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A different tone for BV that Lead vocals!
Old 22nd May 2006
  #1
Gear Maniac
 
jazztone's Avatar
 
🎧 15 years
Using LA-610 for lead vocals and want different sound for BAX

I am using a nuemann 87 and a UA LA-610 for leads on a female vocalist with a Alto voice. She has a smokey edge to her soft pallet part of her tone. The combo is working good for leads. I find that stacking with this combo takes too much sonic room. I want to use another set up for backgrounds. I also own a Se h3500, marshall
V69 ME. I was thinking a solid state pre would be a good compliment. Unfortunately I don't think the fireface pres are up to the task. What would be a good compliment(PRE) to what I'm using on leads. Or should I get rid of the LA-610 and get a summit half rack for compression and maybe a discreet pre and a second with transformer for color. Would the second idea yeild better results or should I build from the current set up?


Also I think at mix time better monitors than my Alesis M1 active could help my in the box mixxes which are well balanced but slightly lacking in low end thump. I also find vocal placement difficult on my monitors. Any suggestions?
Old 22nd May 2006
  #2
Lives for gear
 
🎧 15 years
Just back away from the mic on BV's ....
Old 23rd May 2006 | Show parent
  #3
Gear Maniac
 
jazztone's Avatar
 
🎧 15 years
Quote:
Originally Posted by Kiwiburger
Just back away from the mic on BV's ....

what about picking up too much room when compressing the backs. I already record out about atleast a foot. Also i find when the leads and bax have different colors they mixx more easily.
Old 23rd May 2006 | Show parent
  #4
Lives for gear
 
🎧 15 years
Plenty of ways to push BV's into the background ...

Lowered level
eq rolloff
compression/saturation (emulate analog tape bounces perhaps?)
small track delay - if BV's are close mic'd, emulate the natural time delay of moving further away from the mic
More reverb - in particular, mono or narrow reverb
Old 23rd May 2006
  #5
Kush Audio
 
u b k's Avatar
 
🎧 15 years
all the other points here are spot on, especially the one about backing off the mic more; just an extra 10 or 12 inches does a lot. but all of that's only helpful in terms of getting the backing vox to sit behind the main vox.

ime the biggest factor in how well they blend is whether the parts were sung in a timbre that blends. one of the problems with singers who do their own backing tracks is that they'll often sing every part in a lead voice. there's a way to shape your sound so that your voice becomes, as a matter of course, a support to the primary vocal.

usually that involves being more resonant and head, less focused and chest. softening/slurring esses, plosives, and hard consonants can be helpful too, it masks timing inconsistencies. nail the vowels, match every long and every short and every elide. the more you got all that dialed, the more these things mix themselves.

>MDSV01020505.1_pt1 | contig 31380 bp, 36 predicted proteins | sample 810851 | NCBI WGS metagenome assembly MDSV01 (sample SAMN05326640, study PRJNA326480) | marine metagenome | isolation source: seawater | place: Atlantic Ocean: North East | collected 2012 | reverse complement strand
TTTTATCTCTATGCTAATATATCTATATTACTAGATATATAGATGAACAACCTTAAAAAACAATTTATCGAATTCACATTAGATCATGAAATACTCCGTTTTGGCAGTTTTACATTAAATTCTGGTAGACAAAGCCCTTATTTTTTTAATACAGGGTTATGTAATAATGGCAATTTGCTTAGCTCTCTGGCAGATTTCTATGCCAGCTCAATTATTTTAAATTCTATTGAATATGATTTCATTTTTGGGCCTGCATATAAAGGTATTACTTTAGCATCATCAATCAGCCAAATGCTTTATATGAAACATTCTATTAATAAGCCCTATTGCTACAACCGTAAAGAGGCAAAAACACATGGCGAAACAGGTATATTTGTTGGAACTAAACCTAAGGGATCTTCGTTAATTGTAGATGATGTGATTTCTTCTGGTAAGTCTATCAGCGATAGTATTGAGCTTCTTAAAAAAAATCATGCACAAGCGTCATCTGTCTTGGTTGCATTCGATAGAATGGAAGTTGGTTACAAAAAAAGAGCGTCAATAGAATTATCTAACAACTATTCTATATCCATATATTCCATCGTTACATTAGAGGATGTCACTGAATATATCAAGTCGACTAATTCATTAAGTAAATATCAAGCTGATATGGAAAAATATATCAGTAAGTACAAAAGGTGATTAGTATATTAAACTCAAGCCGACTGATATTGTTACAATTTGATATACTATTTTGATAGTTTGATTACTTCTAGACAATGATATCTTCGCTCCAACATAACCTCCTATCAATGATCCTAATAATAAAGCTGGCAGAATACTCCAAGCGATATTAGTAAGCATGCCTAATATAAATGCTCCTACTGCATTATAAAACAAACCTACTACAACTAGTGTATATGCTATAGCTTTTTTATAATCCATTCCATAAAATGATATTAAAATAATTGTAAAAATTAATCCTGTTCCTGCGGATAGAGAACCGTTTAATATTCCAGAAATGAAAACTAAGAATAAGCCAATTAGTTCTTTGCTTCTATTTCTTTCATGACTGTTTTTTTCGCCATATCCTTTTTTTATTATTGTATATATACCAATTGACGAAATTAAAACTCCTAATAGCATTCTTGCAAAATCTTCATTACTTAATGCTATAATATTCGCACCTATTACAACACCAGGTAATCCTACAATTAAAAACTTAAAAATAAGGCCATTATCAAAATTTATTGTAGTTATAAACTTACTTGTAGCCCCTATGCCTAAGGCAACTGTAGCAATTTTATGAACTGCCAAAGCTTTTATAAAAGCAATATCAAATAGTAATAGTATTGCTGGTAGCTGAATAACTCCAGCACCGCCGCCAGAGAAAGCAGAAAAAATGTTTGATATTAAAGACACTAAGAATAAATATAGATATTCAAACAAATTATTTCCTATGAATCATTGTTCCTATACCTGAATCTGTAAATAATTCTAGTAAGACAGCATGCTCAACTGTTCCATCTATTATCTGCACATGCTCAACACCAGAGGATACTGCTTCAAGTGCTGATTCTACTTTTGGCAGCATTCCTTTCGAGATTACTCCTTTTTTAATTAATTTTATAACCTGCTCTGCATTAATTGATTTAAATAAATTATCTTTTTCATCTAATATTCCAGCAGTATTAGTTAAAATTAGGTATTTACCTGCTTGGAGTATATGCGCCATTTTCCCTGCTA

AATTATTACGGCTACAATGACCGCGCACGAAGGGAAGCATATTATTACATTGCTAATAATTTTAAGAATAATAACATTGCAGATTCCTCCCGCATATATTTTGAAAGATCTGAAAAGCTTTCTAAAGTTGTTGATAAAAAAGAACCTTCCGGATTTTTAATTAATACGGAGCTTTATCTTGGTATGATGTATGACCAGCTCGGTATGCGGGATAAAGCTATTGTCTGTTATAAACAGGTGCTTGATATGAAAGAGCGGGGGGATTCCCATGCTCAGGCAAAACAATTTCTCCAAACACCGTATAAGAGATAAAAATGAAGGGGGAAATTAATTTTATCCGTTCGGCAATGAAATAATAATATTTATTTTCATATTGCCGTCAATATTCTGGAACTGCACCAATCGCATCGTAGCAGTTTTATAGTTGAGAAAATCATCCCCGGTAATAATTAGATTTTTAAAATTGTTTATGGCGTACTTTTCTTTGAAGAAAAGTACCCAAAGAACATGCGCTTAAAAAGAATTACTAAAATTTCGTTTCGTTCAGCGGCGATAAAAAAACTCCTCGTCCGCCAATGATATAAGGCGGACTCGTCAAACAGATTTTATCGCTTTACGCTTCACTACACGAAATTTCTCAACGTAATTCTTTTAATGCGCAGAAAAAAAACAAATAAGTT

gregoire
del ubik
Old 23rd May 2006 | Show parent
  #6
Gear Maniac
 
jazztone's Avatar
 
🎧 15 years
So are you saying I should cut leads from a foot and BX from two feet. Also the vocalist is excellent at stacking bax no problems there. In fact they are sometimes too perfect. We use alot of the techniqes you mentioned UBIK and many others including changing style and position for stacks. Two bax at the mic, two singing to the ground and two sung in the room away from the mic etc. I just know that using a different chain on lead and Bax is not an uncommon production technique in R&B
(not the trying to sound like hip hop stuff). Many albums( India Arie,Destiny's child) have used the technique and it seems to make the vocals mix themselves more easily as there timbre will have different colors but the FX treatment can place them in the same space. I have done it before in top end studios using Avalon tube on leads with solid state avalon on Bax. Also using different mics. I just don't know what to pair with my La-610. In modern R&B these days the Bax in Chorus are sometimes loud as the lead or louder but spread stereo and dryer with the lead.But maybe you guys just don't agree with this. I also feel it would give me more choices when picking a sound for vocals for songs in different keys and genres. Any feedback is appreciated.



Quote:
Originally Posted by u b i k
all the other points here are spot on, especially the one about backing off the mic more; just an extra 10 or 12 inches does a lot. but all of that's only helpful in terms of getting the backing vox to sit behind the main vox.

ime the biggest factor in how well they blend is whether the parts were sung in a timbre that blends. one of the problems with singers who do their own backing tracks is that they'll often sing every part in a lead voice. there's a way to shape your sound so that your voice becomes, as a matter of course, a support to the primary vocal.

usually that involves being more resonant and head, less focused and chest. softening/slurring esses, plosives, and hard consonants can be helpful too, it masks timing inconsistencies. nail the vowels, match every long and every short and every elide. the more you got all that dialed, the more these things mix themselves.


gregoire
del ubik
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